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2.

Lynceus reigned over Argos after Danaus and begat a son Abas by Hypermnestra; and Abas had twin sons Acrisius and Proetus1 by Aglaia, daughter of Mantineus. These two quarrelled with each other while they were still in the womb, and when they were grown up they waged war for the kingdom,2 and in the course of the war they were the first to invent shields. And Acrisius gained the mastery and drove Proetus from Argos; and Proetus went to Lycia to the court of Iobates or, as some say, of Amphianax, and married his daughter, whom Homer calls Antia,3 but the tragic poets call her Stheneboea.4 His in-law restored him to his own land with an army of Lycians, and he occupied Tiryns, which the Cyclopes had fortified for him.5 They divided the whole of the Argive territory between them and settled in it, Acrisius reigning over Argos and Proetus over Tiryns. [2] And Acrisius had a daughter Danae by Eurydice, daughter of Lacedaemon, and Proetus had daughters, Lysippe, Iphinoe, and Iphianassa, by Stheneboea. When these damsels were grown up, they went mad,6 according to Hesiod, because they would not accept the rites of Dionysus, but according to Acusilaus, because they disparaged the wooden image of Hera. In their madness they roamed over the whole Argive land, and afterwards, passing through Arcadia and the Peloponnese, they ran through the desert in the most disorderly fashion. But Melampus, son of Amythaon by Idomene, daughter of Abas, being a seer and the first to devise the cure by means of drugs and purifications, promised to cure the maidens if he should receive the third part of the sovereignty. When Proetus refused to pay so high a fee for the cure, the maidens raved more than ever, and besides that, the other women raved with them; for they also abandoned their houses, destroyed their own children, and flocked to the desert. Not until the evil had reached a very high pitch did Proetus consent to pay the stipulated fee, and Melampus promised to effect a cure whenever his brother Bias should receive just so much land as himself. Fearing that, if the cure were delayed, yet more would be demanded of him, Proetus agreed to let the physician proceed on these terms. So Melampus, taking with him the most stalwart of the young men, chased the women in a bevy from the mountains to Sicyon with shouts and a sort of frenzied dance. In the pursuit Iphinoe, the eldest of the daughters, expired; but the others were lucky enough to be purified and so to recover their wits.7 Proetus gave them in marriage to Melampus and Bias, and afterwards begat a son, Megapenthes.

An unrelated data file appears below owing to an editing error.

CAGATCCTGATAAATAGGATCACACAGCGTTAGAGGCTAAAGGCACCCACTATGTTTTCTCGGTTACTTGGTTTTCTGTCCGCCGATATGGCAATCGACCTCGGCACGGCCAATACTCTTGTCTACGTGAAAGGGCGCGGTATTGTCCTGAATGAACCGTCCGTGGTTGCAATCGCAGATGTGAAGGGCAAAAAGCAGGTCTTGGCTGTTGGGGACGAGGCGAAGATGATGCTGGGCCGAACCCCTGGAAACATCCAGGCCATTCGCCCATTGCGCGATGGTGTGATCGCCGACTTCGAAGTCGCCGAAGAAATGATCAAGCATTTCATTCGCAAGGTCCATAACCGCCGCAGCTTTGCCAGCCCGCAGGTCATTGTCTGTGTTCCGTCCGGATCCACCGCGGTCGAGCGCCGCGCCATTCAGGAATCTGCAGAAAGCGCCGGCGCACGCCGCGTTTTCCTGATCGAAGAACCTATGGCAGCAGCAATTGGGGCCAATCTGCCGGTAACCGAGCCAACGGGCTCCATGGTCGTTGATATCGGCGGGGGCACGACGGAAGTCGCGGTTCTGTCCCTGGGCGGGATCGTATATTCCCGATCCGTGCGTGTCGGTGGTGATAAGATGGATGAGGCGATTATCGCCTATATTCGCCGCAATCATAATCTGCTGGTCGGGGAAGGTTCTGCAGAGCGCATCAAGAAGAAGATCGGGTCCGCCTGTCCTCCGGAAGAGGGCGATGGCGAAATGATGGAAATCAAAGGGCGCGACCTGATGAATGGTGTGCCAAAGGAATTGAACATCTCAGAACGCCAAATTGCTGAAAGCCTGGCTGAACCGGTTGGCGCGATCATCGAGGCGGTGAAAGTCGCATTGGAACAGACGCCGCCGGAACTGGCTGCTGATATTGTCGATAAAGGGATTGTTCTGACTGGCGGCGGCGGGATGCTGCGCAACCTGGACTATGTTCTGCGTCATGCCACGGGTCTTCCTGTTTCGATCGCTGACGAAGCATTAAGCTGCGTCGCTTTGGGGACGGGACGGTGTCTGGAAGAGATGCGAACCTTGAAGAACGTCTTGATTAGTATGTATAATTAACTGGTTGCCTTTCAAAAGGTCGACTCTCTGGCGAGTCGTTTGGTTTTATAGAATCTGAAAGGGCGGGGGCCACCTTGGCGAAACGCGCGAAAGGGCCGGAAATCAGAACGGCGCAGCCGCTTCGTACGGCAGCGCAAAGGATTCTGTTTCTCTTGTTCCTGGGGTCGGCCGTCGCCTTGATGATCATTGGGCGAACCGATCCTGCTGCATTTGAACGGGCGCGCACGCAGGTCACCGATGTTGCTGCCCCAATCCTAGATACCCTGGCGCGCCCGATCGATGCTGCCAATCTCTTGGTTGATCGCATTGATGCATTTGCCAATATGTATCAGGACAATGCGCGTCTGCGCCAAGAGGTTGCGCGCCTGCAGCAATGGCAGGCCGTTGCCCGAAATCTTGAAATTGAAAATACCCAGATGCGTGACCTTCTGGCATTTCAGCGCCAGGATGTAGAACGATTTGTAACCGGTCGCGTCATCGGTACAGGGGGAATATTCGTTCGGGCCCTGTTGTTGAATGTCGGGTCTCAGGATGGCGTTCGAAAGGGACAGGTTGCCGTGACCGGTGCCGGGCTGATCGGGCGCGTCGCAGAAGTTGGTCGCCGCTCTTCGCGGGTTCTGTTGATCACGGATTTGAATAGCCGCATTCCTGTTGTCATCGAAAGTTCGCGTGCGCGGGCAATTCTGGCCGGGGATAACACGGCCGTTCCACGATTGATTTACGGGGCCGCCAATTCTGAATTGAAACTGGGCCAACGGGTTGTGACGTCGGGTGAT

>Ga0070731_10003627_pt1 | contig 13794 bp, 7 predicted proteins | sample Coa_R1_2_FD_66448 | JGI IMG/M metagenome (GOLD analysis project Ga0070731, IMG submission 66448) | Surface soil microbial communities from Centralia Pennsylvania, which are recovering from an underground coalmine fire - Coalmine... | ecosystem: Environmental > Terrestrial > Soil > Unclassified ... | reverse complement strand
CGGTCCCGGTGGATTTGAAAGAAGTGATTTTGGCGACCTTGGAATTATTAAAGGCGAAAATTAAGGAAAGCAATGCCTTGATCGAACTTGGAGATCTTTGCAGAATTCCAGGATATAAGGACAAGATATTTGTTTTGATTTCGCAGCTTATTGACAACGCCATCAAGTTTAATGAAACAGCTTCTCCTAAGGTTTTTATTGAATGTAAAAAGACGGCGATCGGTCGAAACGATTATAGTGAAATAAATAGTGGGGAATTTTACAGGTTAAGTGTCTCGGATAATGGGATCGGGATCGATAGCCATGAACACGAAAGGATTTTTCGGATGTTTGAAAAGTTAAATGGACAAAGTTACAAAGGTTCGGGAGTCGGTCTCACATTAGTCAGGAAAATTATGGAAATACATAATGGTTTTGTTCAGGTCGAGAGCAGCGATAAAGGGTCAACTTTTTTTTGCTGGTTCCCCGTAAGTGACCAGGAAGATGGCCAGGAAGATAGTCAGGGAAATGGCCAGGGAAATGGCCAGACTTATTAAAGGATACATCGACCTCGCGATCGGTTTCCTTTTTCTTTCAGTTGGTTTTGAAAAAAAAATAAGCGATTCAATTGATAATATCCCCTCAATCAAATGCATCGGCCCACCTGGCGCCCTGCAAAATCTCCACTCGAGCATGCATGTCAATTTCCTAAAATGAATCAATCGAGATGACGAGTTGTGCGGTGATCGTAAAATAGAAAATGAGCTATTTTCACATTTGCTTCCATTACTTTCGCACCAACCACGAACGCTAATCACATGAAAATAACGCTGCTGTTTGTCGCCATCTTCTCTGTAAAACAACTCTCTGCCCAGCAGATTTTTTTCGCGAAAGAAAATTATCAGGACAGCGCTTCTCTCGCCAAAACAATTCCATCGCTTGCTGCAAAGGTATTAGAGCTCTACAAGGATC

1 With this and what follows compare Paus. 2.16.2, Paus. 2.25.7.

2 So the twins Esau and Jacob quarrelled both in the womb and in after life (Genesis, xxv.21ff.). Compare Rendel Harris, Boanerges, pp. 279ff. who argues that Proetus was the elder twin, who, as in the case of Esau and Jacob, was worsted by his younger brother.

3 Hom. Il. 6.160.

4 See below, Apollod. 2.3.1, Apollod. 3.9.1. Euripides called her Stheneboea (Eustathius on Hom. Il. vi.158, p 632).

5 Compare Bacch. 10.77ff., ed. Jebb; Paus. 2.25.8; Strab. 8.6.8.